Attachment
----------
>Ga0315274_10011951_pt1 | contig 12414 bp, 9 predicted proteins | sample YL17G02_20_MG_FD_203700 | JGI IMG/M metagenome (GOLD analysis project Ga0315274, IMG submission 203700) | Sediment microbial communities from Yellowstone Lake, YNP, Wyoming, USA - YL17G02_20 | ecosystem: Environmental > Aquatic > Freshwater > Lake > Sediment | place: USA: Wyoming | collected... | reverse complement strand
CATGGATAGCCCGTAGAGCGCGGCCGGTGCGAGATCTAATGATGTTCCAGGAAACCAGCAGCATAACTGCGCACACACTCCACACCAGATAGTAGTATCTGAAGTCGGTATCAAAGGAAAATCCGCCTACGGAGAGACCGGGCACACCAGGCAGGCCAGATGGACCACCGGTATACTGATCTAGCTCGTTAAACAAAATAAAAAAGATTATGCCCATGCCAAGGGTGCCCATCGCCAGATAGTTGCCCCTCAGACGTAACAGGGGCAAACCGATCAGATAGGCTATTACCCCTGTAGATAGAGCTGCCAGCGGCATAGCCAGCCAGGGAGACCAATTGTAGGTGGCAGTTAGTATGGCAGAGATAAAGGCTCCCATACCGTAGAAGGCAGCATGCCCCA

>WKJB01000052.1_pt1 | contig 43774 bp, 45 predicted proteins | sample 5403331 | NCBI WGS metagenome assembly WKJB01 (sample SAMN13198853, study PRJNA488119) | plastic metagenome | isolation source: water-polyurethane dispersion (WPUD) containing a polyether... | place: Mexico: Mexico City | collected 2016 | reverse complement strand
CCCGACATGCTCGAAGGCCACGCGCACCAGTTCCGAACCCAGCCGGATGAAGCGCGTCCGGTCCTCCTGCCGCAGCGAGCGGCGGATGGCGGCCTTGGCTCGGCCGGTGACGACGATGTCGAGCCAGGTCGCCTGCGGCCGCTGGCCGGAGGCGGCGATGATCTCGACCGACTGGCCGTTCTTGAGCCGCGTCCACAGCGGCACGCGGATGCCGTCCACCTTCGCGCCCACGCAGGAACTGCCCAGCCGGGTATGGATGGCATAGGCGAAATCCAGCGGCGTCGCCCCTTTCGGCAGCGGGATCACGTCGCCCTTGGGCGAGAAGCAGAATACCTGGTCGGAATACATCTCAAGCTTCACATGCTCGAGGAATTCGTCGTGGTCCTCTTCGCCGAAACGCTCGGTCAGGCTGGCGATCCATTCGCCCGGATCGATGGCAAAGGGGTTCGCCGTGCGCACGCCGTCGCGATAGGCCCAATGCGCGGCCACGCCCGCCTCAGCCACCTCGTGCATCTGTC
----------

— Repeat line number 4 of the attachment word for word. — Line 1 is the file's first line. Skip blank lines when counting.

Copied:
CCCGACATGCTCGAAGGCCACGCGCACCAGTTCCGAACCCAGCCGGATGAAGCGCGTCCGGTCCTCCTGCCGCAGCGAGCGGCGGATGGCGGCCTTGGCTCGGCCGGTGACGACGATGTCGAGCCAGGTCGCCTGCGGCCGCTGGCCGGAGGCGGCGATGATCTCGACCGACTGGCCGTTCTTGAGCCGCGTCCACAGCGGCACGCGGATGCCGTCCACCTTCGCGCCCACGCAGGAACTGCCCAGCCGGGTATGGATGGCATAGGCGAAATCCAGCGGCGTCGCCCCTTTCGGCAGCGGGATCACGTCGCCCTTGGGCGAGAAGCAGAATACCTGGTCGGAATACATCTCAAGCTTCACATGCTCGAGGAATTCGTCGTGGTCCTCTTCGCCGAAACGCTCGGTCAGGCTGGCGATCCATTCGCCCGGATCGATGGCAAAGGGGTTCGCCGTGCGCACGCCGTCGCGATAGGCCCAATGCGCGGCCACGCCCGCCTCAGCCACCTCGTGCATCTGTC